6. I fished for winter steelhead for a whole season without a bite my first year (94?) My fault for trying to use type 3 tips, size 4 flies on the S rivers. The next summer I landed plenty of summer fish on the sky and NF Stilly, and that was it for me. Hopelessly hooked ever since. First fish on a fly was in the Reiter reach and it took a moroon emu bugger with beadchain eyes in extremely low water. Landed 3 hatchery bonkers that day, and I remember there being so many fish there that the tiny creek up into the holding ponds was STACKED with steel. Could have reached down with a dipnet and scooped up a limit in one swipe. best part about that day is the gear chuckers were getting skunked while my size 8 fly was cleaning the fuck up. Same week I had a multi fish day on the NF Stilly. Better days on the S rivers, thats for sure.

    Back in those days, I used to bug Les Johnson incessantly for advice while he worked at the Swallows Nest in Seattle, and Mike Kinney while he was working at Creekside in Issiquah

    First winter fish was at cracker bar on the sky that winter, right at the tailout behind some spawned out chum zombies. Took a purple egg sucking leech (size 2) on the dangle down. I was still too young to drive, and my mom who had driven me there was pretty impressed. I cooked my first steelhead that day, because my vegetarian mom refused to cook it for me
    Jamie Wilson, TD and englunkm like this.
  7. I'll never forget my first steelhead. It was a winter fish and in those days, most everyone said you couldn't catch a winter steelhead with a fly. The members of the local fly club would put up their fly gear and switch to spin gear for winter steelhead. The subject for most conversations of the members was the best roe to use with their spin gear. It was only me and the owner of the local fly shop who decided it wasn't impossible to catch a winter steelhead in Oregon with fly gear.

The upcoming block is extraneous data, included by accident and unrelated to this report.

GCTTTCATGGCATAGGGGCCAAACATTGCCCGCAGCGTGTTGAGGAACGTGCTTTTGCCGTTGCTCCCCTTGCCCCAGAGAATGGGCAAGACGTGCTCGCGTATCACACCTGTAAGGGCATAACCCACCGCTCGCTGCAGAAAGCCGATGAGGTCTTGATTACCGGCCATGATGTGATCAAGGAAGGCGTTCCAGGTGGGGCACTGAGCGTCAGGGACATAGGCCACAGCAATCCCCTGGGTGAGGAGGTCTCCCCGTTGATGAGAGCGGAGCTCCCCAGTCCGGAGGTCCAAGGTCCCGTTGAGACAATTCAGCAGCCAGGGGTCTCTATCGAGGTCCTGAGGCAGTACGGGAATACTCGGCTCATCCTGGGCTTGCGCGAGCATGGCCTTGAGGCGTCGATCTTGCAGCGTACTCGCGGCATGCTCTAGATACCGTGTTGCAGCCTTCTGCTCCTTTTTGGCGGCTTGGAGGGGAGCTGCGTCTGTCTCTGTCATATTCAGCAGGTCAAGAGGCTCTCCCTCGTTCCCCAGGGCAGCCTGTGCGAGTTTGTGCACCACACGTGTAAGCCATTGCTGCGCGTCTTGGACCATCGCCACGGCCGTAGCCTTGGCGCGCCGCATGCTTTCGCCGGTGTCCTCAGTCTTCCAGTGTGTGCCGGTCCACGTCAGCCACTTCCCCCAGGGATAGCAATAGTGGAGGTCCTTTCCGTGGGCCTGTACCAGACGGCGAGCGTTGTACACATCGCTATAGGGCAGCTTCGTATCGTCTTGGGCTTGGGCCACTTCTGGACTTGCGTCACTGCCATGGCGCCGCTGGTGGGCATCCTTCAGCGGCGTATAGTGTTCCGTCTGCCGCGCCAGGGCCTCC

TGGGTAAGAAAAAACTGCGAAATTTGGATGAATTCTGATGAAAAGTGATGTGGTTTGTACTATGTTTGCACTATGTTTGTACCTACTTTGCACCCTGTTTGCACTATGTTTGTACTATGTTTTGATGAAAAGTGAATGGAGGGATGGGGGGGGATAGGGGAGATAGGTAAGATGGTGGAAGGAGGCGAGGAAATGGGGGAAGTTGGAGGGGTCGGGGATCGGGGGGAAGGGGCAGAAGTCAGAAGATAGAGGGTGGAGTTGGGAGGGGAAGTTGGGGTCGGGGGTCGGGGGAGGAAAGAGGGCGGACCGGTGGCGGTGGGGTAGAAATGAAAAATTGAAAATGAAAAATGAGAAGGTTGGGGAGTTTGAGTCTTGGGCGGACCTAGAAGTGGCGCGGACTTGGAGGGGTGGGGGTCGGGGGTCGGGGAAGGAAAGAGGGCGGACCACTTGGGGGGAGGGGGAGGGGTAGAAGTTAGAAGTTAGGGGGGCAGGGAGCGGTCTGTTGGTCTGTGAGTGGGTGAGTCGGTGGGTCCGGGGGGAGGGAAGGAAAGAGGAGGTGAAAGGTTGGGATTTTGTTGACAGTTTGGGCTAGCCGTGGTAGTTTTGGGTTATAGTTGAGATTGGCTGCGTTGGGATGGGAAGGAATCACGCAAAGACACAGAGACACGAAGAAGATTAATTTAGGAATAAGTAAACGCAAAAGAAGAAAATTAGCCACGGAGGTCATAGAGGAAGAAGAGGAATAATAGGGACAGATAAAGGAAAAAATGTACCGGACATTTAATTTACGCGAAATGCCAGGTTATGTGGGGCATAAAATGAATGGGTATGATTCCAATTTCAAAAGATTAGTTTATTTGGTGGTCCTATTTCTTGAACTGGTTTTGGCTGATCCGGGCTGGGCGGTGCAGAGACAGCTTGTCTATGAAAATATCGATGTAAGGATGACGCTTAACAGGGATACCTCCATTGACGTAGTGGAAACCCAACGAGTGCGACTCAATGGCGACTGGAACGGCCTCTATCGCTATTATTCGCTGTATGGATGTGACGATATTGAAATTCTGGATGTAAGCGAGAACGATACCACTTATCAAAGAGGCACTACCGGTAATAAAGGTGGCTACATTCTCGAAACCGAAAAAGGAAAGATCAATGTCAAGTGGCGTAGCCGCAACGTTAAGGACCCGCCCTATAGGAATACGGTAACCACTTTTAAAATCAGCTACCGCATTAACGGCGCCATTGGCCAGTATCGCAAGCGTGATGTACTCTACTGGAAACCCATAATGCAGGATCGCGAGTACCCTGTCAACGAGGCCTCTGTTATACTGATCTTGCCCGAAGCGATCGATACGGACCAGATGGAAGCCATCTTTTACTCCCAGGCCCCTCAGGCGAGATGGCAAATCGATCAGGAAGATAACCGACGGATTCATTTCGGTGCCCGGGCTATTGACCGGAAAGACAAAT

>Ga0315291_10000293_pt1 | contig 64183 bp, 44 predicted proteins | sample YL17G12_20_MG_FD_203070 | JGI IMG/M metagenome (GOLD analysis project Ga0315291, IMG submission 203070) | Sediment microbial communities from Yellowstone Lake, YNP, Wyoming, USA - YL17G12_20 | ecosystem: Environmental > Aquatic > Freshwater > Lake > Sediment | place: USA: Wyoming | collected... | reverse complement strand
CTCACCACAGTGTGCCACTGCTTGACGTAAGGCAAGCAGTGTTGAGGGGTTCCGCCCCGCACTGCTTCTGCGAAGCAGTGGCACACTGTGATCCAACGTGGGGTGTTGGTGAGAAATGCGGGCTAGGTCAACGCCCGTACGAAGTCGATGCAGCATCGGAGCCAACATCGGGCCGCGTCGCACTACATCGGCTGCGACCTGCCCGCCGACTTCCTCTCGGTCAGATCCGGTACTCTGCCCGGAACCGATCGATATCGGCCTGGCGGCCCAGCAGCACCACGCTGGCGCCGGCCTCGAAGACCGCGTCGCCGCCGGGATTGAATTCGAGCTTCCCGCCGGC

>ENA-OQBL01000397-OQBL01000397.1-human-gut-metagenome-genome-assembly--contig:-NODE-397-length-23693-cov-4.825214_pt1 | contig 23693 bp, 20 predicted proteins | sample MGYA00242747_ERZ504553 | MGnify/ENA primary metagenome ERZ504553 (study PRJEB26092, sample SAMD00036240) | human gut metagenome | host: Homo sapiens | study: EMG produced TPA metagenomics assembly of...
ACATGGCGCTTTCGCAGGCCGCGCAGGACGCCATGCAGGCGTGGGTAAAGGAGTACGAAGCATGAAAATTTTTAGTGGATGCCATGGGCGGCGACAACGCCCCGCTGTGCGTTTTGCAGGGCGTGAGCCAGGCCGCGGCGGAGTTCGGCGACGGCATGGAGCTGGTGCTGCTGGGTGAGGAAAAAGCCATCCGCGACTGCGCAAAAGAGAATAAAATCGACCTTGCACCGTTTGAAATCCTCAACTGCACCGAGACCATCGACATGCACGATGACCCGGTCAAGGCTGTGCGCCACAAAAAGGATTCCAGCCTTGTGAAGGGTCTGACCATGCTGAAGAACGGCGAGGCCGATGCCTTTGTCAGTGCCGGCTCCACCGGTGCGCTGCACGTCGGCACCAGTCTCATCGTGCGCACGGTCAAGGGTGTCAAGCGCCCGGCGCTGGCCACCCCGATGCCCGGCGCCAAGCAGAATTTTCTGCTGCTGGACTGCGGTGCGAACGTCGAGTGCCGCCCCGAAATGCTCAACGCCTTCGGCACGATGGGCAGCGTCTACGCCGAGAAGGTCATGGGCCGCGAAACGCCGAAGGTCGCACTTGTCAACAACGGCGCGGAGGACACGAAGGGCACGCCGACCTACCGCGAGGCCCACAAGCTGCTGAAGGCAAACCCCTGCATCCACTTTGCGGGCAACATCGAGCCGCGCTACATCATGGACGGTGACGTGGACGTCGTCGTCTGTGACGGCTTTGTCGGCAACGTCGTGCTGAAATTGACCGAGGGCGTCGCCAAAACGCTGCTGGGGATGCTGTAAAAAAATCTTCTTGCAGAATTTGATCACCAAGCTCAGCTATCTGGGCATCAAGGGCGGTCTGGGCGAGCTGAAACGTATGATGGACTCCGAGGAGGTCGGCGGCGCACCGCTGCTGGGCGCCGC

He had successfully caught winter steelhead with a fly so that gave me hope. In those days, Deep Water Express had just started showing up on the shelves so he and I experimented with different length heads and running lines. We knew if we'd ever have a chance to catch a winter run steelhead, we had to get the fly down to where the fish were holding.

    After word of his success, I asked him what the devil he was doing that I wasn't doing because I wasn't catching anything. He told me to look for small water and don't fish the deep water where the spin guys were fishing. He had better luck presenting his patterns to steelhead in fairly shallow water.

    With that in mind, I started looking for small coastal rivers that held steelhead. I think it was in a December so long ago I don't remember the year. I do remember all the major rivers were blown out and no one was trying to fish the flood waters. I was hell bent on catching a steelhead with fly gear so I decided to drive the coast line and look for a river that was fishable. I talked Virginia into going with me.

    Even the small streams were blown out... except for one. I have no idea why the river wasn't effected by the rain but it was low and clear. Gin and I drove upstream and found some very good looking water. The river had split so each side was fairly small in width.